“Its fine, I understand,” she said as she began the dishes. She didn’t know where he was exactly going or what he would be doing, she couldn’t care if it was just only for work. After enough nights alone with Danny she stopped wondering ‘why’ and started wondering ‘why not?’ Starting with the big copper pots, she began scrubbing the insides with scalding water and dish soap. The open wounds of her finely bit fingers comingling and stinging with soap and water and the angel hair pasta that clung to the insides.
“I wonder about Danny,” she said.
“Wonder what, hon?”
“How is he ever going to be like the all the others. He’s going to fall behind and he’s never going okay. Right now he’s fine, but someday, he’s going to watch everyone grow up, and he’s just going to be our little darling. Always a little darling.” Tears begin now to well up in the corners of her eyes, ready to run along the makeup left on her face from the night before. “I mean, come on Harry, how can you not think about him at all?”
Lifting his head from his plate: “Hey, listen to me right now, I thought we already agreed on discussing this. There’s nothing that we can do about it, alright. There’s nothing we can do about it. We can’t help him, the doctors can’t help him, he can’t help him, okay? There’s absolutely nothing we can do but be the best we can. That’s going to need a lot of work from both of us. You and me, we’re in this together, we’re going to make the best Danny as we can. Are you going to be okay?”
Mother lifts a raw finger to her face to wipe away a budding tear. Her chest heaves out and lets loose a good long sigh, and she looks at Harry, red eyed, and she says: “okay,” shaking her head and loosening the knot in her throat. “Yeah, I’m here Harry. I’m here.”
“Great, I love you, hon, you know that, right? I love you and Danny more than anyone else in whole world. I just have to keeping on plugging down over there till we can get somewhere closer. I know I’ve been spending a lot of time down there and I can only imagine what it’s like for you here. I get it. But with the job there, and Danny needing someone here, it’s tough. ”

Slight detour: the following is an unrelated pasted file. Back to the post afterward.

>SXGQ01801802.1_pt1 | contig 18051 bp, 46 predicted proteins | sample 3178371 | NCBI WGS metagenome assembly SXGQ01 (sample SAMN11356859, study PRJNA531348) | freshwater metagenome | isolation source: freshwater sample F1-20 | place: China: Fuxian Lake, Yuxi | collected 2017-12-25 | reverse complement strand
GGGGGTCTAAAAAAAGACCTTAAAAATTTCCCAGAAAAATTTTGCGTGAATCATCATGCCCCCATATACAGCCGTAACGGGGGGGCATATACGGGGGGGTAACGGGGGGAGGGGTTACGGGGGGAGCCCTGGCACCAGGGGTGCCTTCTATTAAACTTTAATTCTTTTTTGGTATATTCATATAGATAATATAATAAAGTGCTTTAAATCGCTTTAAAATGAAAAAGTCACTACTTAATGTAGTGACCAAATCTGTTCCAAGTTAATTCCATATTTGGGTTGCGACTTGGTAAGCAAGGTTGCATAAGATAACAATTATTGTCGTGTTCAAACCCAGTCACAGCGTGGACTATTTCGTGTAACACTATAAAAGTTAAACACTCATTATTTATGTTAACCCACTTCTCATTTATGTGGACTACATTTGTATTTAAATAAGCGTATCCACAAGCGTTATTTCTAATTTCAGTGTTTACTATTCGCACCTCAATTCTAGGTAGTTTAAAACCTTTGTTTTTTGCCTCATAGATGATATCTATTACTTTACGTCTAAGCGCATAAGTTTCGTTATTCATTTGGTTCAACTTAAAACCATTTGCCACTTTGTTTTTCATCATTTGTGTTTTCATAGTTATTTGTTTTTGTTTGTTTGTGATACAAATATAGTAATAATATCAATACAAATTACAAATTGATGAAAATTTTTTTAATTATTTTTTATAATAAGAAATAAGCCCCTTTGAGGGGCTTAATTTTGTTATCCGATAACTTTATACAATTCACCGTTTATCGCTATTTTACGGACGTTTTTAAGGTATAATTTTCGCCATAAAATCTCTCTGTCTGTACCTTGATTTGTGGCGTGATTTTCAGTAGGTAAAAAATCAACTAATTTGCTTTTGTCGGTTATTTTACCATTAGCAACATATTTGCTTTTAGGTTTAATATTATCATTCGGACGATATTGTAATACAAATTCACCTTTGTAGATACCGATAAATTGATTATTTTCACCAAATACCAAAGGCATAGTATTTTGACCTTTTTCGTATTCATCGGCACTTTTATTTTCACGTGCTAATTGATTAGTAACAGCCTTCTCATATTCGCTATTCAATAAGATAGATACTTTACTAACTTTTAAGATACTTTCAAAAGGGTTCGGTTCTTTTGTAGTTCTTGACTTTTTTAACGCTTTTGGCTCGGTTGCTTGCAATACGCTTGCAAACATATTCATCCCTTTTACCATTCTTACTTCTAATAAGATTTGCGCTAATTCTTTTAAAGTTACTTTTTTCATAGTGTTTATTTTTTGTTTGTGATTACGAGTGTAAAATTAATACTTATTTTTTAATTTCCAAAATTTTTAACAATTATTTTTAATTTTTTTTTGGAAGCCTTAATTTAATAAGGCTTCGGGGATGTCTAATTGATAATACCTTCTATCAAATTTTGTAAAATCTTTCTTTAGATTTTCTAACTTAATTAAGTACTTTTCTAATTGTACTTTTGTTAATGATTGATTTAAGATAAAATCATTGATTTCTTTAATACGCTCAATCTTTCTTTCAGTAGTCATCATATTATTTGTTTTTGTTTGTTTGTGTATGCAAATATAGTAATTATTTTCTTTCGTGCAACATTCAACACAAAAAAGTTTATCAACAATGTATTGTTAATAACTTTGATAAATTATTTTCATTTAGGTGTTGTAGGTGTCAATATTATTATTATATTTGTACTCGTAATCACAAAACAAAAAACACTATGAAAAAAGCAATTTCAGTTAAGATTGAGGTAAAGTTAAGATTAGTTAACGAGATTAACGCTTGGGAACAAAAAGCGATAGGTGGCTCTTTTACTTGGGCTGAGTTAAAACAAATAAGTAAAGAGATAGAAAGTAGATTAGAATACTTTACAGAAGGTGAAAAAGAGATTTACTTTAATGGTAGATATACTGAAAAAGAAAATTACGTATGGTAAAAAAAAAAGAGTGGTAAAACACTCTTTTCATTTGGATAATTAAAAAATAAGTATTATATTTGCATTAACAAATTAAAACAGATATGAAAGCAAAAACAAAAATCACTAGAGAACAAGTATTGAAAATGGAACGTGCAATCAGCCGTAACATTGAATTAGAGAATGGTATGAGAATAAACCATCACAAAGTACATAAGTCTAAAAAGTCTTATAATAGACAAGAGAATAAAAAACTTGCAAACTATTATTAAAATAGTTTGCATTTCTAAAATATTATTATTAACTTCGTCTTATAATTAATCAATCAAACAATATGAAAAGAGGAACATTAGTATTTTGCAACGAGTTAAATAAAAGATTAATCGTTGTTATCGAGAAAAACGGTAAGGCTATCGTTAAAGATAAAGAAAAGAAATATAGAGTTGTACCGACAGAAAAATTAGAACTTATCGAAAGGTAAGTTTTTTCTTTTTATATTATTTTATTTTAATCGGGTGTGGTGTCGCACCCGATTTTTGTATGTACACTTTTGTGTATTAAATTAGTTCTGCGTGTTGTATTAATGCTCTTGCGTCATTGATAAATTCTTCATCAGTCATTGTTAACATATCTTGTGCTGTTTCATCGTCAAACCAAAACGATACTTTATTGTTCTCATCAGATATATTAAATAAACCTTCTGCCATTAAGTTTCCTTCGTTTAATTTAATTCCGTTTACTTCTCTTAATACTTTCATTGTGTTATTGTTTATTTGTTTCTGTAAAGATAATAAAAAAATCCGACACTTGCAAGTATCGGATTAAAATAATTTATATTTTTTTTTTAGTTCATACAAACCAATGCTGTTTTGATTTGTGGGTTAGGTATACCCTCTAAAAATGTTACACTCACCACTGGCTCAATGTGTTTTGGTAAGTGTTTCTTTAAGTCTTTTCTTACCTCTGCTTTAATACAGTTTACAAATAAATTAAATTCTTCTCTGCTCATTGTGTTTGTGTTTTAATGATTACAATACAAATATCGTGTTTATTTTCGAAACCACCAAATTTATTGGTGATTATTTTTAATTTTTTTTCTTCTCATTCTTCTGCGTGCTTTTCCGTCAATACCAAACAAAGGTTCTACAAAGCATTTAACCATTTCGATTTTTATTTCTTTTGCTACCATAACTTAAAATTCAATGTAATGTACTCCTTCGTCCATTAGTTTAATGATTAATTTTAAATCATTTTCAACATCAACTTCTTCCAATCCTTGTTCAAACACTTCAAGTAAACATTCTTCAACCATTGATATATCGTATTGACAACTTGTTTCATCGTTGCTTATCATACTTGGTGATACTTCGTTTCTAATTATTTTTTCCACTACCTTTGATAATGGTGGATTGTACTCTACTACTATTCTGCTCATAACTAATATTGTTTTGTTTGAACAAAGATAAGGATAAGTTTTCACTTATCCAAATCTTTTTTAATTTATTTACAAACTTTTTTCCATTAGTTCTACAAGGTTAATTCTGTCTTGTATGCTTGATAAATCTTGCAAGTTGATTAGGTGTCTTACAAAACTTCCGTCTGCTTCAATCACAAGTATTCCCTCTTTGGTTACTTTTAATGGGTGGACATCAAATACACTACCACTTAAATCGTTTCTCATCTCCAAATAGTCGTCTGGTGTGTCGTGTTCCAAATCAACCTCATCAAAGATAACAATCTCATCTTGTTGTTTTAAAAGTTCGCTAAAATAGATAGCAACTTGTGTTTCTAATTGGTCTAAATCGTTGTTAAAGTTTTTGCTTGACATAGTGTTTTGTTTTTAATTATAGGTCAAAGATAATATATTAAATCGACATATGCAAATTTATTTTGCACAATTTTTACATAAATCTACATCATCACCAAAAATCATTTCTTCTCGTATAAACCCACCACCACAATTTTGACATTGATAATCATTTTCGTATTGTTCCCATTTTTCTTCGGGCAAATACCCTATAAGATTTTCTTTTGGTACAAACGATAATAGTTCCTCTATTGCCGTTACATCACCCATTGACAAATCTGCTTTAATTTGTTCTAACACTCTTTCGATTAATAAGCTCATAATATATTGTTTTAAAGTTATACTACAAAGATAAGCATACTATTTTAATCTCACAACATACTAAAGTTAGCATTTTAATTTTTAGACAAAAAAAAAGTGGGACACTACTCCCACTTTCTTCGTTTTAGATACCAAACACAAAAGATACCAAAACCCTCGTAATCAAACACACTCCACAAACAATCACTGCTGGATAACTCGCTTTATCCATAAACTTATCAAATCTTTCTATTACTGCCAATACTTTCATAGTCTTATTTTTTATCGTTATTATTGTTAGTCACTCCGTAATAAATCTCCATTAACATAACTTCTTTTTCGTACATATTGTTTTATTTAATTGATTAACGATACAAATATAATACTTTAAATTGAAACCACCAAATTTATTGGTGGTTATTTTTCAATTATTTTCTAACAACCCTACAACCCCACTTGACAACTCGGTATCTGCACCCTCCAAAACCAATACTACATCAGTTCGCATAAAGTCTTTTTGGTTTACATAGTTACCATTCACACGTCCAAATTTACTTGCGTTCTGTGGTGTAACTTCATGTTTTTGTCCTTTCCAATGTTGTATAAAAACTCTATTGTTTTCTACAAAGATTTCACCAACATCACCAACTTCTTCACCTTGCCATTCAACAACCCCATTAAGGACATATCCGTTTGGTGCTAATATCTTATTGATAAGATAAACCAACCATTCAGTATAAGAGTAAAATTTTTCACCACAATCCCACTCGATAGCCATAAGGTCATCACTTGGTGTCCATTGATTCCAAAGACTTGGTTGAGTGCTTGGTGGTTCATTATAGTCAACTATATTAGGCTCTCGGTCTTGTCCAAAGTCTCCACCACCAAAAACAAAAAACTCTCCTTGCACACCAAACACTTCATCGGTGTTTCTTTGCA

“We don’t need to go through this again, I know you love me, and I know you love Danny, too. I don’t know. Bad night’s sleep I guess.”
“Okay then. I gotta go now if I want to make it to the city, I’ll see you. Tell Danny, I love him.”
She stood there, paralyzed by the quiet close of the side door, listening to the faint mechanical hum and lurching’s of the garage door opening. Spark plugs ignite. Her hands stung as she embraced tighter, the robe around her shoulders. Danny’s tapping rings off in some distant world. The Mother begins to chew her nails again. She turns to look out the window to see the green and the rust, and the blue gum that still cling to that boy’s head. Still making the rounds she sees. The TV blurbs on in the background:
“The firing of assault weapons and explosion of grenades increase the realism for, what many here believe, is the last step for battle. Of course everybody is nervous. I don’t know a single man that isn’t scared, and if they say they ‘aren’t’, they’re lying.”
It wasn’t the sound of Danny’s flailed running and tapping that made her chew the flesh of her fingers; it wasn’t the fact that Harry was going off again to god knows where, again, doing god knows what. It was the sound of the house, or rather, the lack of: the empty space of it all. She broke skin. It’s as if the whole space sat on the on the precipice of life that would never fall: a house too well supported. The killing anticipation that something would happen, even though the house is supported with steel gutters that seem to flaunt all physics. What could go wrong, rest assured, would not go wrong. Blood welled from her finger. And, it wasn’t as if she really wanted to the see the whole thing crumble, all she wanted was a change of pace. Harry had to go out for the “sake” of the family; she had to stay for the sake of Danny. Now weaving nuggets of joy out of the everyday. Picking blue gum like beetles from the back of a chimp. The blood is running. Mother did love her two boys, but that love only stretched out to the inside of the front door. The only thing that wouldn’t leave her in that house was that little TV, showing a world on fire and alive that ostensibly surrounds her. ‘War’ was always her favorite channel for it is the furthest thing away from this house that she can conceive.
Danny runs face first into the sliding glass door, rebounds off, cries a little bit, and keeps on with his running. The Mother went back to her dishes. It was only Monday. Harry needs to trim the vines this week.